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Review of  Usage-Based Perspectives on Second Language Learning

Reviewer: Jordan Garrett
Book Title: Usage-Based Perspectives on Second Language Learning
Book Author: Teresa Cadierno Søren W. Eskildsen
Publisher: De Gruyter Mouton
Linguistic Field(s): Linguistic Theories
Cognitive Science
Language Acquisition
Issue Number: 27.3555

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Reviews Editor: Helen Aristar-Dry


In the spirit of cross-pollinating ideas between different theoretical approaches, which has been a recurring theme recently in second language acquisition (SLA) (see e.g., Atkinson, 2011, Ortega, 2011, this volume), Teresa Cadierno and Søren Eskildsen (eds.) identify two usage-based approaches that they deem ‘ripe’ for cross-paradigmatic collaboration: cognitive usage-based SLA (CUB-SLA), which focuses on the construction and cognitively-based processes such as saliency, chunking, frequency and the like), and approaches based in conversational analysis and ethnomethodology (CA-SLA). Crucial to both perspectives is that the central components of L2 learning can be linguistic or non-linguistic (i.e., social) in nature as well as rooted in the situational, experiential and meaningful use of an L2 (or Ln) for communication. Nevertheless, while these two perspectives acknowledge the fact that frequency and cognitive processes go hand-in-hand with the social-interactional reality of communication, they are not easily reconcilable despite the shared role of use and input (Ortega, this volume). In the view of the editors, these two approaches, despite differing orientations to the reality of SLA, should be considered complementary and, as such, are prime candidates for the cross-paradigmatic pollination of ideas because of the common thread of the centrality of usage. In the review that follows, each chapter is individually summarized followed by a final evaluation and recommendation for this necessary and timely work.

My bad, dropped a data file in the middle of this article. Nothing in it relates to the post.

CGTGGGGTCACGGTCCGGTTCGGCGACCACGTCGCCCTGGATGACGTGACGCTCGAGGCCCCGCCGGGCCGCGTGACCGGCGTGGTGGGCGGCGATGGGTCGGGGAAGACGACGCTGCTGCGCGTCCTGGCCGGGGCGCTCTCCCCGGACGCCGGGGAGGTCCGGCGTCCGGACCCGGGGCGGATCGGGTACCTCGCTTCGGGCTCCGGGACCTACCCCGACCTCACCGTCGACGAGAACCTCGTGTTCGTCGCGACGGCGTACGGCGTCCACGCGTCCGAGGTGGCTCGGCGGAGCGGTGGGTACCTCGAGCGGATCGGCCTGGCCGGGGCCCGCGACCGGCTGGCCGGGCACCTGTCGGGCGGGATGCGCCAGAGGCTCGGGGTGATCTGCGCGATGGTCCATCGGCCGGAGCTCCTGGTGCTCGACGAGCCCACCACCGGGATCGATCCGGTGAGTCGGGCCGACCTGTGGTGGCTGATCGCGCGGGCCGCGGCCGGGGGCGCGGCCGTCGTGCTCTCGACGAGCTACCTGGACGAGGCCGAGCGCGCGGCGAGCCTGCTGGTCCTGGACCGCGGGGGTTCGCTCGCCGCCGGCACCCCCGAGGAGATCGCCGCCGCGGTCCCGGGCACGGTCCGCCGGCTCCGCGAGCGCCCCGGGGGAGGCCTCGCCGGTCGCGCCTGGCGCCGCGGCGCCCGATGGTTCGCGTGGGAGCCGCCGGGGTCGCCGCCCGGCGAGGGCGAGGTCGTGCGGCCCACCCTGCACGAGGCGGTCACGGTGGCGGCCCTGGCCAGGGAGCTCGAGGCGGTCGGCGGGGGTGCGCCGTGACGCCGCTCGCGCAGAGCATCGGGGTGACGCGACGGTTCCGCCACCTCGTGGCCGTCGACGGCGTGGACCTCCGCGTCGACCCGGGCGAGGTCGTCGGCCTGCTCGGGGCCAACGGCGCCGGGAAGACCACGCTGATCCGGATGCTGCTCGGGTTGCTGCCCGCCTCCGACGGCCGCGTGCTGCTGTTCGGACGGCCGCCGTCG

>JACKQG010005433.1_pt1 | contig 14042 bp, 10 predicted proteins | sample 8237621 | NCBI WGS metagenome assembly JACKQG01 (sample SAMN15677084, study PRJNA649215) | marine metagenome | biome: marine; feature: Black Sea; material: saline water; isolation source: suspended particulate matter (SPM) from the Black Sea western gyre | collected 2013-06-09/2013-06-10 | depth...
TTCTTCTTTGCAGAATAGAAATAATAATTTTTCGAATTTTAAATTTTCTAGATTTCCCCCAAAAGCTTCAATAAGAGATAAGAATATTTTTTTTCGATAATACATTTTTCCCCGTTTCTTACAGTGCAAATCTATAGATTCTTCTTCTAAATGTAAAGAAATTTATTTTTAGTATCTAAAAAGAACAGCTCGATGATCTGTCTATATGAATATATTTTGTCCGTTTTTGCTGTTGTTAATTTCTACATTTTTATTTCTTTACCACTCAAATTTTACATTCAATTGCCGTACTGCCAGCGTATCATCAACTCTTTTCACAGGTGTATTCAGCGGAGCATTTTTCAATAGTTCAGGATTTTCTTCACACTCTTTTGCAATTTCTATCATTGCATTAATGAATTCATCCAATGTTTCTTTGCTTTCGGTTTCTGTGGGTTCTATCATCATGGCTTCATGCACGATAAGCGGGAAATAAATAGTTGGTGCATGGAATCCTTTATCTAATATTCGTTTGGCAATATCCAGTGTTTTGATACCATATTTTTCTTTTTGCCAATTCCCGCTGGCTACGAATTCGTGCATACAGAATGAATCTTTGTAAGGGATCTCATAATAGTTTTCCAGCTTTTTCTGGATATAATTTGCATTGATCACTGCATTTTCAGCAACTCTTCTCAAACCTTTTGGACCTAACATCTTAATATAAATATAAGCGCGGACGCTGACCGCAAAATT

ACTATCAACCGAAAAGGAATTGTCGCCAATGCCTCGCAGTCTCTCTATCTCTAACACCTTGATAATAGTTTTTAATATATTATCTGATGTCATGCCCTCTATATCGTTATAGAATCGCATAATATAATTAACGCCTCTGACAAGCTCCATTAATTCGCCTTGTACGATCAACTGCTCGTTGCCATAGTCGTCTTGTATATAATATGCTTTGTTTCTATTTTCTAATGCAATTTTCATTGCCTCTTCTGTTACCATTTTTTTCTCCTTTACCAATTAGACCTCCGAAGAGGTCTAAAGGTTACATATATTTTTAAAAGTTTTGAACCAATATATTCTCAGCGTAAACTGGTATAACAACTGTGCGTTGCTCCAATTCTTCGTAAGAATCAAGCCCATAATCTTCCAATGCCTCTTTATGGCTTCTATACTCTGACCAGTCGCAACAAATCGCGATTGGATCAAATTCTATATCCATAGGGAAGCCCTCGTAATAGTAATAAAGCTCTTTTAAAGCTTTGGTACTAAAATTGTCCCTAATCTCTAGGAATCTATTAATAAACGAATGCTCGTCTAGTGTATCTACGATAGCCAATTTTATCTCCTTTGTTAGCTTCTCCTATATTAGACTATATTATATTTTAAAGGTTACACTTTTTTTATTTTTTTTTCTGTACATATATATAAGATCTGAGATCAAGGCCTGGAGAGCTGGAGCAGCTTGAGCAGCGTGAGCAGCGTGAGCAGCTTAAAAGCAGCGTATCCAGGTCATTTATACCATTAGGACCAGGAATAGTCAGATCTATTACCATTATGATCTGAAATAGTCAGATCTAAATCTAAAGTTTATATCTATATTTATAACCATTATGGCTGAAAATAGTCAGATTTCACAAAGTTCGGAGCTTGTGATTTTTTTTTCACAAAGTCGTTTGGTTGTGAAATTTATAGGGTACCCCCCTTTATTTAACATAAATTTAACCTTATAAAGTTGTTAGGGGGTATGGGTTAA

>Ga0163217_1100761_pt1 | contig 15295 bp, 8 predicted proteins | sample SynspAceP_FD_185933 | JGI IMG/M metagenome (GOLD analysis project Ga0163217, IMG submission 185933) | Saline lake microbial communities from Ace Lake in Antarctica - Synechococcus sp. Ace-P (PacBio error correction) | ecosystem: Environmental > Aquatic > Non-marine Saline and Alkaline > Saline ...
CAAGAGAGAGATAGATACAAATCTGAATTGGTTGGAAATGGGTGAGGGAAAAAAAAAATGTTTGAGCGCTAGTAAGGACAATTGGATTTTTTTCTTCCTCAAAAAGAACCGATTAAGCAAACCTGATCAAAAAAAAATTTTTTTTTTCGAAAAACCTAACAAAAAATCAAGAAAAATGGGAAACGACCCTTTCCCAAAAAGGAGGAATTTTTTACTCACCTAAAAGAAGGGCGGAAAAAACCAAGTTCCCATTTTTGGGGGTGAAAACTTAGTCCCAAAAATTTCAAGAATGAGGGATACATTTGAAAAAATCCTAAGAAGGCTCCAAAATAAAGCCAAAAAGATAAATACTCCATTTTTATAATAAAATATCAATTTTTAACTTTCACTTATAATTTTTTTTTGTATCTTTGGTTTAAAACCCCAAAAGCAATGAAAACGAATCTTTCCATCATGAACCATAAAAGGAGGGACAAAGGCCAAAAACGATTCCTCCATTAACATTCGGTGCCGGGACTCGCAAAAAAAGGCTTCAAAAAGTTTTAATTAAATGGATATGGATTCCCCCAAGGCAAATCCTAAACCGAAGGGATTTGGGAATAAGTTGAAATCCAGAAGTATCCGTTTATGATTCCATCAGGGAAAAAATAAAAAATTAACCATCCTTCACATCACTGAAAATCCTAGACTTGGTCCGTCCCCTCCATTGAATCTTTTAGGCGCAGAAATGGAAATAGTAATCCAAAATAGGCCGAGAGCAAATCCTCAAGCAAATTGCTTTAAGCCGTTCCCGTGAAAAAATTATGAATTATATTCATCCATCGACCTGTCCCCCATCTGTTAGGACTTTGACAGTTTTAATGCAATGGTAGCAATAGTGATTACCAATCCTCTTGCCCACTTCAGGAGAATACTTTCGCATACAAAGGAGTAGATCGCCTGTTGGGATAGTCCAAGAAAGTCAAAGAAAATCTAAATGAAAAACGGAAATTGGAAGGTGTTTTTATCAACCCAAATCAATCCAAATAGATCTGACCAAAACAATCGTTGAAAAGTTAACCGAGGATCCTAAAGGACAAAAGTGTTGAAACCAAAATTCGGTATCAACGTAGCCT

In this opening chapter titled “Advancing usage-based approaches to L2 studies”, Eskildsen and Cadierno outline their rationale for assembling a series of papers that attempt to explain and apply these two complementary and necessary approaches in one coherent text. Instead of aiming for a multitude of more disparate perspectives, the text is timely in that it studies two complementary approaches more in-depth. The volume is organized as follows: Part I lays out the centrality of usage in the language learning process with papers detailing each approach. Parts II and III contain empirical research papers in both paradigms. Part IV then applies these approaches in language teaching. Finally, Ortega synthesizes the research in this volume, discussing the common themes she finds central to the approaches adopted by the authors and discussing the recent traction gained by usage-based perspectives of SLA.


In the opening chapter of this section aptly titled “Multidimensional SLA”, Brian MacWhinney sketches the main points of emergentism and the basic tenets of the competition model described in previous work (Bates & MacWhinney, 1989; MacWhinney, 1987) and attempts to place language learning in “a multidimensional context, both theoretically and practically” (p. 19). For him, this means that while learners can face what he calls ‘risks’ such as negative transfer or entrenchment of non-target form-meaning-use patterns, they can be mitigated or counteracted via L2 instruction. With the goal of showing how perspectives of such a model can be useful in formulating new L2 pedagogical methods, MacWhinney outlines a system he calls eCALL, in which learners can engage with the L2 in a variety of contexts, and which is easily adaptable to multiple settings and levels of language use. Importantly, this chapter establishes that this approach is complementary and even amenable to CA-SLA models or other usage-based paradigms such as Wagner’s learning ‘in the wild’ (this volume).